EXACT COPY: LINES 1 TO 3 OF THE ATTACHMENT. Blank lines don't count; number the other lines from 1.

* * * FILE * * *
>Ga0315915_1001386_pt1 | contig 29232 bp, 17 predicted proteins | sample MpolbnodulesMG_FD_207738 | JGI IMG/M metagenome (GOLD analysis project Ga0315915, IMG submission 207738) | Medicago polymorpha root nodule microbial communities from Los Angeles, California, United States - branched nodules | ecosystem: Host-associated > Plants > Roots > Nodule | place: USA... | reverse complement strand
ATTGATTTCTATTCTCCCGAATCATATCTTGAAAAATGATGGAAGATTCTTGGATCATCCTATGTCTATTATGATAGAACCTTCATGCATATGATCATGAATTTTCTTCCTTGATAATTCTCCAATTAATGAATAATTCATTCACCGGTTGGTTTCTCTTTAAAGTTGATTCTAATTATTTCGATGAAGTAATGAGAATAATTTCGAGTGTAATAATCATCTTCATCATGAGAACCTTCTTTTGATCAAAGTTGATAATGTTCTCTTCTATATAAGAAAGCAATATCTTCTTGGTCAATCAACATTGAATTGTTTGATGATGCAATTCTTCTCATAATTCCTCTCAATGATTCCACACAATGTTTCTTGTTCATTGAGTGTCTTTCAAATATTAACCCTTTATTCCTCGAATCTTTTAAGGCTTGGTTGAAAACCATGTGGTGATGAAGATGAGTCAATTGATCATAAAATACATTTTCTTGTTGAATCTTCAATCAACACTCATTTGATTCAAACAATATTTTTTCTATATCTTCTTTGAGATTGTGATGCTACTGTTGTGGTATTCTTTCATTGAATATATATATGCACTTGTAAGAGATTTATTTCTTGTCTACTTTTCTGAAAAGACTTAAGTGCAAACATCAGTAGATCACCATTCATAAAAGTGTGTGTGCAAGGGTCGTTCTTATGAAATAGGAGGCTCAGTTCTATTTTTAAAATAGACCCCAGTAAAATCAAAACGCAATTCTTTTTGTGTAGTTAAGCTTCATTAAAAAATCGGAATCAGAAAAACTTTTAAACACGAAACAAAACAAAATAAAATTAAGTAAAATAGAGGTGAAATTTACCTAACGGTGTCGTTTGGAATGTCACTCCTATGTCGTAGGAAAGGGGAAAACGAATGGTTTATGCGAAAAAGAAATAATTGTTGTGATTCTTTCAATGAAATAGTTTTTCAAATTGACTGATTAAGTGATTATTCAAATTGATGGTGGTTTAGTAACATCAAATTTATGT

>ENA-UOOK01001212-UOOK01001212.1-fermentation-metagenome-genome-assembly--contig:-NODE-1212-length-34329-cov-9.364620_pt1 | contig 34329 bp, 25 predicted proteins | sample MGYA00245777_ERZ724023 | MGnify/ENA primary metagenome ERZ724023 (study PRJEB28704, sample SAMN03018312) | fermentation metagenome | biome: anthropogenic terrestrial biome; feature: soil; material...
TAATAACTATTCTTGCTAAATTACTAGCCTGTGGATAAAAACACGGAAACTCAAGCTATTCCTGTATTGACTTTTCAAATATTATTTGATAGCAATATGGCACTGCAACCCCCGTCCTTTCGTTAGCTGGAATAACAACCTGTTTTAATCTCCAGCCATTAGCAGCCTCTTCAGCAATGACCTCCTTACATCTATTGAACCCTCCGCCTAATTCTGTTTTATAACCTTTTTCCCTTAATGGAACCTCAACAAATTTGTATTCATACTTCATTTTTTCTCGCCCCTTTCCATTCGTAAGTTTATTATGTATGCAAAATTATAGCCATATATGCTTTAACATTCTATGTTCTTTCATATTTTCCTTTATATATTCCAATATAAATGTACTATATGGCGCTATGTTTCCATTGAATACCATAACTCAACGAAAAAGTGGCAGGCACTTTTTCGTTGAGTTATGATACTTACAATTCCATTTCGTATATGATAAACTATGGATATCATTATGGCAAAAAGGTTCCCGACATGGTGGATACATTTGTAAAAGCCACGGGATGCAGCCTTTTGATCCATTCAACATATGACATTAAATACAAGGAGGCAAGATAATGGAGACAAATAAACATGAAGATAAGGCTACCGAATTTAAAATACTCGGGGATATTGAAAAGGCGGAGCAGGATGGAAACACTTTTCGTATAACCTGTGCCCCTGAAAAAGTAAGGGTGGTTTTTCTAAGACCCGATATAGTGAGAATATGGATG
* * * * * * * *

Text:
>Ga0315915_1001386_pt1 | contig 29232 bp, 17 predicted proteins | sample MpolbnodulesMG_FD_207738 | JGI IMG/M metagenome (GOLD analysis project Ga0315915, IMG submission 207738) | Medicago polymorpha root nodule microbial communities from Los Angeles, California, United States - branched nodules | ecosystem: Host-associated > Plants > Roots > Nodule | place: USA... | reverse complement strand
ATTGATTTCTATTCTCCCGAATCATATCTTGAAAAATGATGGAAGATTCTTGGATCATCCTATGTCTATTATGATAGAACCTTCATGCATATGATCATGAATTTTCTTCCTTGATAATTCTCCAATTAATGAATAATTCATTCACCGGTTGGTTTCTCTTTAAAGTTGATTCTAATTATTTCGATGAAGTAATGAGAATAATTTCGAGTGTAATAATCATCTTCATCATGAGAACCTTCTTTTGATCAAAGTTGATAATGTTCTCTTCTATATAAGAAAGCAATATCTTCTTGGTCAATCAACATTGAATTGTTTGATGATGCAATTCTTCTCATAATTCCTCTCAATGATTCCACACAATGTTTCTTGTTCATTGAGTGTCTTTCAAATATTAACCCTTTATTCCTCGAATCTTTTAAGGCTTGGTTGAAAACCATGTGGTGATGAAGATGAGTCAATTGATCATAAAATACATTTTCTTGTTGAATCTTCAATCAACACTCATTTGATTCAAACAATATTTTTTCTATATCTTCTTTGAGATTGTGATGCTACTGTTGTGGTATTCTTTCATTGAATATATATATGCACTTGTAAGAGATTTATTTCTTGTCTACTTTTCTGAAAAGACTTAAGTGCAAACATCAGTAGATCACCATTCATAAAAGTGTGTGTGCAAGGGTCGTTCTTATGAAATAGGAGGCTCAGTTCTATTTTTAAAATAGACCCCAGTAAAATCAAAACGCAATTCTTTTTGTGTAGTTAAGCTTCATTAAAAAATCGGAATCAGAAAAACTTTTAAACACGAAACAAAACAAAATAAAATTAAGTAAAATAGAGGTGAAATTTACCTAACGGTGTCGTTTGGAATGTCACTCCTATGTCGTAGGAAAGGGGAAAACGAATGGTTTATGCGAAAAAGAAATAATTGTTGTGATTCTTTCAATGAAATAGTTTTTCAAATTGACTGATTAAGTGATTATTCAAATTGATGGTGGTTTAGTAACATCAAATTTATGT

>ENA-UOOK01001212-UOOK01001212.1-fermentation-metagenome-genome-assembly--contig:-NODE-1212-length-34329-cov-9.364620_pt1 | contig 34329 bp, 25 predicted proteins | sample MGYA00245777_ERZ724023 | MGnify/ENA primary metagenome ERZ724023 (study PRJEB28704, sample SAMN03018312) | fermentation metagenome | biome: anthropogenic terrestrial biome; feature: soil; material...